Inter-religious couple marries despite cultural beliefs

Despite social stigmas against inter-religious union, Aniket Alam, a Muslim, and Manjari Katju, a Hindu, married in 1992.

Allison Rosewicz

Despite social stigmas against inter-religious union, Aniket Alam, a Muslim, and Manjari Katju, a Hindu, married in 1992.

Defying the norm: it is the only way to make change. And one family is doing just that.

Manjari Katju, a Hindu woman, and Aniket Alam, a Muslim man, married despite a national traditional belief that inter-religious marriage should never occur.

“We decided on one thing: there would be no religion in our marriage,” Alam said.

Katju comes from a fairly liberal Brahmin (Hindu) family that follows many Western practices.

“But they’re very political that marriages should be in the family,” she said. “They are very particular about keeping marriage in the community.”

So going as far as marrying outside her religion caused some disruptions in Katju’s family life. She said her immediate family had few problems with her marriage to Alam.

“My two brothers and parents were very cool about it,” she said. “They were very cooperative.”

She said it was her aunts, cousins, etc. that had problems.

“But since my parents weren’t against it, the rest of the family didn’t say anything beyond snide remarks,” Katju said.

Although Katju was raised in a fairly liberal family, as a Hindu, she still grew up expecting an arranged marriage. Her relationship with Alam was and is definitely out of the ordinary.

“It was some sort of a bold decision for me,” she said.

Alam, by Indian standards, grew up in a liberal family. His parents, Javeed Alam and Jayenti Guha, also married inter-religiously. His father, although culturally Muslim, is an atheist. Alam has followed in his father’s footsteps.

“In my memory, I never remember seeing him pray,” Alam said about his father. “Consciously, he’s a nonbeliever.”

Along with being liberal religiously, so is Alam’s family politically. His grandfather, Syed Alam, helped found the communist party in India in 1938. Syed allowed his wife to smoke, drink and eat pork. She did not always have to wear a burqua, she cut her hair short and she drove a car. All of these practices go against traditional Muslim beliefs.

“In that sense, he was a very progressive man,” Alam said.

As such a “progressive” family, therefore, no one had any problems with Alam’s marriage to Katju.

“It was more cross-cultural than cross-religious,” Katju said.

The two were introduced to each other in 1991 while attending the University of Delhi.

They met during the time of the Gulf War at a demonstration protesting the United States’ involvement in the war.

Through mutual friends and a sharing of political beliefs, Katju and Alam became closer.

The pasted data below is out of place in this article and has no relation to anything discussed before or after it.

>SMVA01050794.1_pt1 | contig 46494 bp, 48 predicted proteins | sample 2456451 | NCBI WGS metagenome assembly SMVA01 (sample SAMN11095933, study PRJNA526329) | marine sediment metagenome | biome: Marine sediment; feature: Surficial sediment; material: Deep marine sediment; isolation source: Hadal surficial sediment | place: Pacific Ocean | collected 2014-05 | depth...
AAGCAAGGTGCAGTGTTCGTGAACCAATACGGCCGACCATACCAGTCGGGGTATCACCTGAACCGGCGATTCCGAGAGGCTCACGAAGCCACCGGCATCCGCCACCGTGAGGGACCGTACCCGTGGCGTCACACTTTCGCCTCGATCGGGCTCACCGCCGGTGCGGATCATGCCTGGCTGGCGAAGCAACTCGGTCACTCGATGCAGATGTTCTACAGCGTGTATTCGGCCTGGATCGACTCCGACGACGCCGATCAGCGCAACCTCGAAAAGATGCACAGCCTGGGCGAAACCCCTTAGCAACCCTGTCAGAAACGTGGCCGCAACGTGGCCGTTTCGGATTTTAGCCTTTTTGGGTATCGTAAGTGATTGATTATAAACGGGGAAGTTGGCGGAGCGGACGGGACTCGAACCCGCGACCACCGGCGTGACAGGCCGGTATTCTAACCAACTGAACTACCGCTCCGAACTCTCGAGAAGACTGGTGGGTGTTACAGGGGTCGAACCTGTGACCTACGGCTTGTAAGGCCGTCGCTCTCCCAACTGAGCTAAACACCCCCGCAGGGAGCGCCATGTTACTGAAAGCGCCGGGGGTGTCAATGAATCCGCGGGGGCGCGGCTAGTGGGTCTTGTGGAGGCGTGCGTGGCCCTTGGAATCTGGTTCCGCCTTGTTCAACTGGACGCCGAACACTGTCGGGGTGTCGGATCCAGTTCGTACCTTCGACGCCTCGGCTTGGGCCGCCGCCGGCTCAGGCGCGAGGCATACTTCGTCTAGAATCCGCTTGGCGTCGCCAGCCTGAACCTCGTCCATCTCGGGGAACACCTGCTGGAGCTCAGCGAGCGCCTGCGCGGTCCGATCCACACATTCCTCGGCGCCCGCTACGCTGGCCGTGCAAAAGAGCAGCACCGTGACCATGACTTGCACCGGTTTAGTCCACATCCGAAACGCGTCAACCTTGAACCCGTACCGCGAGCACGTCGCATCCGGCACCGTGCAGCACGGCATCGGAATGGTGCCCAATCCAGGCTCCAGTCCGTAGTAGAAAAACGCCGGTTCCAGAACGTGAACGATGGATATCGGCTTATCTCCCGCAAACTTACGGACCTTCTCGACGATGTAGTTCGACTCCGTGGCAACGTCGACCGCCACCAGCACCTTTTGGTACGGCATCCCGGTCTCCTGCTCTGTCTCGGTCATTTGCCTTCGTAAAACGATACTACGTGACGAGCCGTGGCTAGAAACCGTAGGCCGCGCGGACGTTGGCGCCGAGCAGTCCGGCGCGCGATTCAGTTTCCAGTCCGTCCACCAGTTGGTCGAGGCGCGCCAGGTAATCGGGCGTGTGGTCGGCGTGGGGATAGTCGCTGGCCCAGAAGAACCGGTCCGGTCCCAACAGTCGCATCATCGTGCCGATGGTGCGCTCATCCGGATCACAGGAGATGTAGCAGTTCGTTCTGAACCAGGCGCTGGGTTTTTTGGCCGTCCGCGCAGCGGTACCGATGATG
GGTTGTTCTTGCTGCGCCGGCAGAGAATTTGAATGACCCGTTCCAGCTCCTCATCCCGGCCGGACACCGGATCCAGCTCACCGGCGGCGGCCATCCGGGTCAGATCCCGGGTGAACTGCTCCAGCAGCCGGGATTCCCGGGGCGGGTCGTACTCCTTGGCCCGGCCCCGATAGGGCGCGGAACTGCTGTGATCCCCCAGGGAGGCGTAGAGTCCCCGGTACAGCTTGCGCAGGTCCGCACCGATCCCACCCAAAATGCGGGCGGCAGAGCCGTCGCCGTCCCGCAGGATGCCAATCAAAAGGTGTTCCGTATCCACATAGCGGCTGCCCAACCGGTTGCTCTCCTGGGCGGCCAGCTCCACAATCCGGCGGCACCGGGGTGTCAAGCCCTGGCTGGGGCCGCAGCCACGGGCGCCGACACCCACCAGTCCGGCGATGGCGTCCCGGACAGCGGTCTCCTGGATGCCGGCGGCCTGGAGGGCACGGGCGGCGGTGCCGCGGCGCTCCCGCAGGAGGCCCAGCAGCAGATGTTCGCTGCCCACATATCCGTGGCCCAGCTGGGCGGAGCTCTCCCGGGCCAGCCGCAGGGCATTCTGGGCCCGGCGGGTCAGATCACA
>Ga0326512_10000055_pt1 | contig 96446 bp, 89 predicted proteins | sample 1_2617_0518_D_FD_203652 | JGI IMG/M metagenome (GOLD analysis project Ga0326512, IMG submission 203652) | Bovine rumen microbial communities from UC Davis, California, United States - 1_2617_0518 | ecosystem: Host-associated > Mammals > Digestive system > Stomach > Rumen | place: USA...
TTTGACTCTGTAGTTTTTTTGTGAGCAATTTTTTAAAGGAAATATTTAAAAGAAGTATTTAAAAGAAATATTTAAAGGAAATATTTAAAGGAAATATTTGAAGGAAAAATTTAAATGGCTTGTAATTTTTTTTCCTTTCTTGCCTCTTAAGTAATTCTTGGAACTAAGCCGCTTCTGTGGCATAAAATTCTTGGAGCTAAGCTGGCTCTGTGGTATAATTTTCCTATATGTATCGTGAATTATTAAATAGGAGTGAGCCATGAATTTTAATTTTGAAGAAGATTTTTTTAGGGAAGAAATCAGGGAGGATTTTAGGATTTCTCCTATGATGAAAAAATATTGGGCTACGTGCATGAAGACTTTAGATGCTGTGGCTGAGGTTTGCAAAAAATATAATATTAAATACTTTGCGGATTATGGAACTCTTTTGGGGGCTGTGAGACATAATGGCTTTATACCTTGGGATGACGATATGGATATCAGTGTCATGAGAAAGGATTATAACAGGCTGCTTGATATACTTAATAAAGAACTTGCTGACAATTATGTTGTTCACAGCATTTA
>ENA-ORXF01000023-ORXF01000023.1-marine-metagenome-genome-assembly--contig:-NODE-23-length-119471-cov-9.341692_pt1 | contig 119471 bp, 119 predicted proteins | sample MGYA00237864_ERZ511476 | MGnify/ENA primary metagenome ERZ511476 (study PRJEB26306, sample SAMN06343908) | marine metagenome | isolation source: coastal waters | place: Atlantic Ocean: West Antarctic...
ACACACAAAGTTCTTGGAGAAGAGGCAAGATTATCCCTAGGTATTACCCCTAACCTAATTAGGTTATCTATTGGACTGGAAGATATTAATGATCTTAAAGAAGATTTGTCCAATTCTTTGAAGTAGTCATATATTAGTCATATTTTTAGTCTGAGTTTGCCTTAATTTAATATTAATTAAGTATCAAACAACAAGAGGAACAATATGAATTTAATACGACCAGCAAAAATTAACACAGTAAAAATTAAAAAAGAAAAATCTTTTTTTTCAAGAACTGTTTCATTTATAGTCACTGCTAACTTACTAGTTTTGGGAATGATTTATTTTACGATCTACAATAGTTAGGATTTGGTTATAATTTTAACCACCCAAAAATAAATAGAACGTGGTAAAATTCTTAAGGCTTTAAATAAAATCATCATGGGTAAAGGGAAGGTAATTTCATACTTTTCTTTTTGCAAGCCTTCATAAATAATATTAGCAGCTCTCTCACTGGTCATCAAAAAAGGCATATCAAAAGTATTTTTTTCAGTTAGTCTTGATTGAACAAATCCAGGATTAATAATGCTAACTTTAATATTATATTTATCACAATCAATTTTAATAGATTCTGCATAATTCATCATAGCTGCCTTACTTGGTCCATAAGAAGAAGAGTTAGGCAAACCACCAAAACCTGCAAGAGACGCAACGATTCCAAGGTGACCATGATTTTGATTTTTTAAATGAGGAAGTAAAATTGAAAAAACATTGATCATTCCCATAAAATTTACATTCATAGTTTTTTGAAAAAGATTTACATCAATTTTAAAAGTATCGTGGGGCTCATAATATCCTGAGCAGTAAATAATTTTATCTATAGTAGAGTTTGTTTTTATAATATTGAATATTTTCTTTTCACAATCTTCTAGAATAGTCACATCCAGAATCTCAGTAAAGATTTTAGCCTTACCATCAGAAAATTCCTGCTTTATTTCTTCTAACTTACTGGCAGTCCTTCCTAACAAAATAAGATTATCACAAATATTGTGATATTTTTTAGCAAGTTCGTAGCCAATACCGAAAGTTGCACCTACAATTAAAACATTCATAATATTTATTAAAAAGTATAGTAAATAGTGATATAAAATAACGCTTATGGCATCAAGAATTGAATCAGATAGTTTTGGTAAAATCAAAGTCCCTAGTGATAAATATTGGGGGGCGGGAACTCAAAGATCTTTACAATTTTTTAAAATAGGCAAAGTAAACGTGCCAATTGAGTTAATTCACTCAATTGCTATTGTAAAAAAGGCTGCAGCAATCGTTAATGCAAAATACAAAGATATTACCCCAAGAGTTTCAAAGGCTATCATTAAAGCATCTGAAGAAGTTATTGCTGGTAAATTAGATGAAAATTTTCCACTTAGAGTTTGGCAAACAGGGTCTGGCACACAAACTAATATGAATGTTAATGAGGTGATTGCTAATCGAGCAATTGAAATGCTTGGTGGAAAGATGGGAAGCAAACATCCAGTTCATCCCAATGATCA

They eventually married in December 1996. They were married in court with their parents as witnesses. But the wedding was not as easy as planned.

“We wanted a simple marriage and ended up with four receptions,” Alam said.

Thanks to liberal families and strong personal sentiment, Katju and Alam have had few religious difficulties in their marriage. But obstacles have arisen elsewhere.

Katju is two years older than Alam. Typically, the man is older than the woman in Indian relationships.

Because Alam is younger than Katju, she said many people still find their marriage strange.

“Friends and compatriots didn’t even understand,” she said.

In addition to the age difference, Katju and Alam based their living situation on her career.

Once again, the couple went against Indian standards. Generally, the wife should follow the husband.

After both worked for a short while in Delhi, Katju and Alam relocated.

Katju had applied at the University of Hyderabad, and she got the job in October 2000.

“So I also left,” Alam said. “She got a job first, and I stayed at home. To me, it wasn’t a big deal. But people do find it awkward.”

Alam eventually got a job as a writer for the newspaper, The Hindu, in May 2001.

In December 2001, the couple adopted a young girl. They saw her at an orphanage in November when she was about 4 months old.

Although the girl was malnourished and suffered from several ailments, Katju and Alam adopted her.

The couple will raise their daughter with no religion.

“We are very clear on that,” Katju said. “There are no two views or debate on that.”

They named her Sara Aparajita. Her first name is Persian, for the Hindu religion, and her second name is Sanskrit, for the Muslim faith.

“So she’s a symbol of Hindu-Muslim unity,” Katju said.

Like father and mother, like daughter.